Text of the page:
# Exploiting natural chemical photosensitivity of anhydrotetracycline and tetracycline for dynamic and setpoint chemo-optogenetic control

## Abstract

The transcriptional inducer anhydrotetracycline (aTc) and the bacteriostatic antibiotic tetracycline (Tc) are commonly used in all fields of biology for control of transcription or translation. A drawback of these and other small molecule inducers is the difficulty of their removal from cell cultures, limiting their application for dynamic control. Here, we describe a simple method to overcome this limitation, and show that the natural photosensitivity of aTc/Tc can be exploited to turn them into highly predictable optogenetic transcriptional- and growth-regulators. This new optogenetic class uniquely features both dynamic and setpoint control which act via population-memory adjustable through opto-chemical modulation. We demonstrate this method by applying it for dynamic gene expression control and for enhancing the performance of an existing optogenetic system. We then expand the utility of the aTc system by constructing a new chemical bandpass filter that increases its aTc response range. The simplicity of our method enables scientists and biotechnologists to use their existing systems employing aTc/Tc for dynamic optogenetic experiments without genetic modification.

## Introduction

Light regulation of cellular functions (optogenetics) has become an intensively studied field in recent years1,2,3,4,5 due to its immense potential for precise spatial and temporal regulation. Light has been used to regulate protein function, membrane recruitment, nuclear localization, and gene expression among other applications1. Optogenetics allows one to override the endogenous control of cellular processes using fast changeable light inputs. These ﻿fast-changing inputs enable ﻿dynamic perturbations that can provide new insight into the organizing principles of biology and the study of gene networks6, allowing for new approaches for metabolic engineering7,8,9,10,11. In synthetic biology, the use of light as a computer–cell interface for both input and output has enabled novel cybergenetic regulation schemes, whereby desired regulatory functions can be implemented in silico inside a computer, obviating the need to implement complex genetic regulatory circuits12,13. In these applications, protein-based optogenetic regulators, such as light-inducible polymerases14,15,16, transcription factors17, and two-component systems18,19,20 have been developed to fulfill such dynamic gene expression requirements. However, these regulators require continuous or reoccurring light inputs (pulses) because activated protein regulators are diluted out in growing cells or inactivated through their inherent dark-state reversion that has to be fast to allow for rapid adjustments. This also implies that the light input has to be applied at an appropriate frequency to maintain expression at desired levels (Fig. 1a left).

Chemical approaches to light control of transcription rely primarily upon the incorporation of light-sensitive moieties such as UV-responsive nitrobenzyl groups into the scaffolds of small molecules, such as arabinose21, abscisic acid22, and numerous other bioactive molecules, including siRNAs1. Such approaches make small-molecule-induced gene expression systems, which are a key component in synthetic biology23 and biotechnological applications24, light-inducible and open them up to novel applications, as classical chemical inducers are limited in their application in space and time. However, one major drawback of these light-activatable small molecules is their irreversibility, which means that these molecules can only be activated once, and it is not possible to return them to an inactive state (Fig. 1a middle). This makes them unsuitable for dynamic regulation in scenarios, such as batch or fed-batch fermentation processes, where the removal of inducer molecules from the medium is not possible. In addition, photocaged molecules are not commercially available, so their chemical synthesis is limited to a small number of specialized labs, which increases their cost and sets a significant hurdle to their use in optogenetic experiments.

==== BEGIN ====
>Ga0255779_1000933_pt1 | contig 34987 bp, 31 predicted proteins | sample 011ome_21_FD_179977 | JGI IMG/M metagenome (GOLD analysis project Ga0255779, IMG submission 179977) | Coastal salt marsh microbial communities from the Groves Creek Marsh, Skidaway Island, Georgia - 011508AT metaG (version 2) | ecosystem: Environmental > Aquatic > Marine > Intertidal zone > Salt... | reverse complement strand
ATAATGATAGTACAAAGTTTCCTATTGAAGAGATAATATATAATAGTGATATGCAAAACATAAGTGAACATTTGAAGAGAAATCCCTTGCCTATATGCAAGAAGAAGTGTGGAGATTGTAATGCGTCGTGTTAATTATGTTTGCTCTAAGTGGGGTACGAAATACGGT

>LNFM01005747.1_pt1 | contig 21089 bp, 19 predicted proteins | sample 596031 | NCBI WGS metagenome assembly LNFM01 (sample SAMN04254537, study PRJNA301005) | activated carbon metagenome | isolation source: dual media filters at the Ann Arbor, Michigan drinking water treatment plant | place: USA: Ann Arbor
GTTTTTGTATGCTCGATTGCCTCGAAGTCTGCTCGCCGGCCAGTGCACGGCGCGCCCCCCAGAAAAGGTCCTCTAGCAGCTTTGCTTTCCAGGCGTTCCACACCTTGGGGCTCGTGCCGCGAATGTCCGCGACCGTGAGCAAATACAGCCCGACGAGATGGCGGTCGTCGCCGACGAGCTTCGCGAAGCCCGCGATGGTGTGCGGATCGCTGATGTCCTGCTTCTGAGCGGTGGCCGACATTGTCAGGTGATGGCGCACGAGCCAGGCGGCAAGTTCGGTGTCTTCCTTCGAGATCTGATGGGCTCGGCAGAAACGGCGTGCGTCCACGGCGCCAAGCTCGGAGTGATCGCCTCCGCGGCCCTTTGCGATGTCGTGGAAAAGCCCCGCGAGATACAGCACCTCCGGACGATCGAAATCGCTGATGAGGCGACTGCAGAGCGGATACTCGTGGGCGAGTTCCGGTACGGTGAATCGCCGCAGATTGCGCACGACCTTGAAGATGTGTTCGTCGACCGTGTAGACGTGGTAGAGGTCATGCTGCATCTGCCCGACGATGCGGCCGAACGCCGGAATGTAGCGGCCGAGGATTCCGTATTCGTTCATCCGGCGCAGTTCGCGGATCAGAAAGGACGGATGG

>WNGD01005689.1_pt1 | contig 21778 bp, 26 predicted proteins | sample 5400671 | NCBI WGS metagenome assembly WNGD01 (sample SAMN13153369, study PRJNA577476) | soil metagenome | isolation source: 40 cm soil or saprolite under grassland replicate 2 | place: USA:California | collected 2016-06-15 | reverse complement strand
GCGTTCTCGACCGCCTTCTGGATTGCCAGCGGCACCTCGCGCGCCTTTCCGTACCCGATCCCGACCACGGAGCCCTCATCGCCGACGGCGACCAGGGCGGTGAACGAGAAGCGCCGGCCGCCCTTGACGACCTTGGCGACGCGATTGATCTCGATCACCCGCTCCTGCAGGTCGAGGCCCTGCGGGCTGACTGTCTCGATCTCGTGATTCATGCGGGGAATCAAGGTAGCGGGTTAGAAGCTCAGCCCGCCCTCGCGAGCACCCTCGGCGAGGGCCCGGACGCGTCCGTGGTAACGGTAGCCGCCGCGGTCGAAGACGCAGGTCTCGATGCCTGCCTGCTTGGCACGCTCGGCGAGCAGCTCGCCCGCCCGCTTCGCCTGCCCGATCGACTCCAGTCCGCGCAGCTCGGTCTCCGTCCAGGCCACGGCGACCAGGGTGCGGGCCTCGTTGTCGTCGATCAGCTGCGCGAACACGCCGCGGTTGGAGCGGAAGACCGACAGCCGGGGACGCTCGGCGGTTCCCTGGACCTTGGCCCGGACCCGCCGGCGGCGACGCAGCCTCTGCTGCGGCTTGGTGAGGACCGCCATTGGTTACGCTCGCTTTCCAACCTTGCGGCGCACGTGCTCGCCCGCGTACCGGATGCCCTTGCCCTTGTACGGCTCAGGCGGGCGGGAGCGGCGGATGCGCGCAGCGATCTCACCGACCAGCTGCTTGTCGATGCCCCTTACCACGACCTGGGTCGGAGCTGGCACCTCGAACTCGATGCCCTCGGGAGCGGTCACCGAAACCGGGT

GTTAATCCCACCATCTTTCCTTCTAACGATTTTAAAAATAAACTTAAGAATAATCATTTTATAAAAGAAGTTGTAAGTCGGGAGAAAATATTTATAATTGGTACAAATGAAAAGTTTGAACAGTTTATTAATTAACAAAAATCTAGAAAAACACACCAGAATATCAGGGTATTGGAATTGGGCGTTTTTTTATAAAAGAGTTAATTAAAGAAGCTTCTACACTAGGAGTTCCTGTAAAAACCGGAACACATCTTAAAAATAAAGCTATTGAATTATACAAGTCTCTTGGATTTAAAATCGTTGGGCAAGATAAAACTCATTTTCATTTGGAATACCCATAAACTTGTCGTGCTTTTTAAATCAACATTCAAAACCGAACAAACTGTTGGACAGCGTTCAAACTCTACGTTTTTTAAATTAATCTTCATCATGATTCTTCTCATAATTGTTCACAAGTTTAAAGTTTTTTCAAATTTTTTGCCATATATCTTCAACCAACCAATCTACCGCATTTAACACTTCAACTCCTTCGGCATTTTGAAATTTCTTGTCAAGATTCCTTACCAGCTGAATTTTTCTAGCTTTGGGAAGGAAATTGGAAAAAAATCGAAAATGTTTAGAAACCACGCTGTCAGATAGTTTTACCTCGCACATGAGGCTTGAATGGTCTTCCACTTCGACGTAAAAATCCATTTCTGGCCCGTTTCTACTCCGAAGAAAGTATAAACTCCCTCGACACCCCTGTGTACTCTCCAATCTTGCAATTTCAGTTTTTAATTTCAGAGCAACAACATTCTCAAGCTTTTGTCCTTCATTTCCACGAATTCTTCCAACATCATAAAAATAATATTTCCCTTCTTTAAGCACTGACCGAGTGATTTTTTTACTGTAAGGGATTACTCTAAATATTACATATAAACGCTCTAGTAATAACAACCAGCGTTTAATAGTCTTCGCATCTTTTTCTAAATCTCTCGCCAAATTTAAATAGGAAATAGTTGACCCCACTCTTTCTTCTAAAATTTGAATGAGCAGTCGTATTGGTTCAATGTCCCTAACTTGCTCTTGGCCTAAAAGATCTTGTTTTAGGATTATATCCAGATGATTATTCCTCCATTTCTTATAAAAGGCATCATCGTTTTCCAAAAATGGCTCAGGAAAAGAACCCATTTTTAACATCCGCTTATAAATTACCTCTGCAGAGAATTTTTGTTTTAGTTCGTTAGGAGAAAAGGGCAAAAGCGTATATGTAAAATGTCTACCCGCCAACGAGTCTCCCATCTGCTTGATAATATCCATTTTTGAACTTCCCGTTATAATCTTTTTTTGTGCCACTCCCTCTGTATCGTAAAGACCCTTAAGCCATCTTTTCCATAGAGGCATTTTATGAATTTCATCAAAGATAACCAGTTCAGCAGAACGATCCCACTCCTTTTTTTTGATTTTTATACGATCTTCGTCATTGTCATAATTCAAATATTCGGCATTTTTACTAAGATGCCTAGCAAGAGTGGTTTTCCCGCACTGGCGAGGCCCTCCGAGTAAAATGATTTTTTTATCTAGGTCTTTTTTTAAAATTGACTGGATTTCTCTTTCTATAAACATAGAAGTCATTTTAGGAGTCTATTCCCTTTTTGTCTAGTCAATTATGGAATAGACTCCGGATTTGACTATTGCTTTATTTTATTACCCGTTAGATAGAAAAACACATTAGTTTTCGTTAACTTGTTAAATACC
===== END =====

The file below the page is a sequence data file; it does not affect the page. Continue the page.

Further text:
Although light, in contrast to chemical induction methods, has the advantage of imposing negligible effects on the experimental conditions, phototoxicity of cells has been reported for high intensity light exposure of different organisms25. This can be attributed to absorption of chemical moieties, such as conjugated pi systems that transform a molecule into a toxic product. However, the reverse (e.g., the phototransformation of a toxic substrate into a nontoxic product) is also possible and was described for detoxification of tetracycline (Tc) in the environment26. Tcs are bacteriostatic polyketide antibiotics that bind to the 30 S subunit of the bacterial ribosome and contain such light-sensitive chemical moieties. Binding of ribosomes inhibits cellular translation resulting in growth inhibition27. As one mechanism of resistance against this antibiotic, bacteria have evolved the protein-sensor TetR, which functions as a transcriptional repressor. TetR binds specific operator sequences (tetO) of the tet-promoter in the absence of Tc and represses transcription of the antibiotic resistance. Tc is bound by TetR, causing a conformational change of the repressor molecule, which leads to its release from the operator sequence and subsequent expression of the antibiotic resistance27. Both the antibiotic resistance gene for plasmid maintenance and the Tc-inducible expression system are commonly used in all fields of biology, and are inexpensive commercially available chemicals.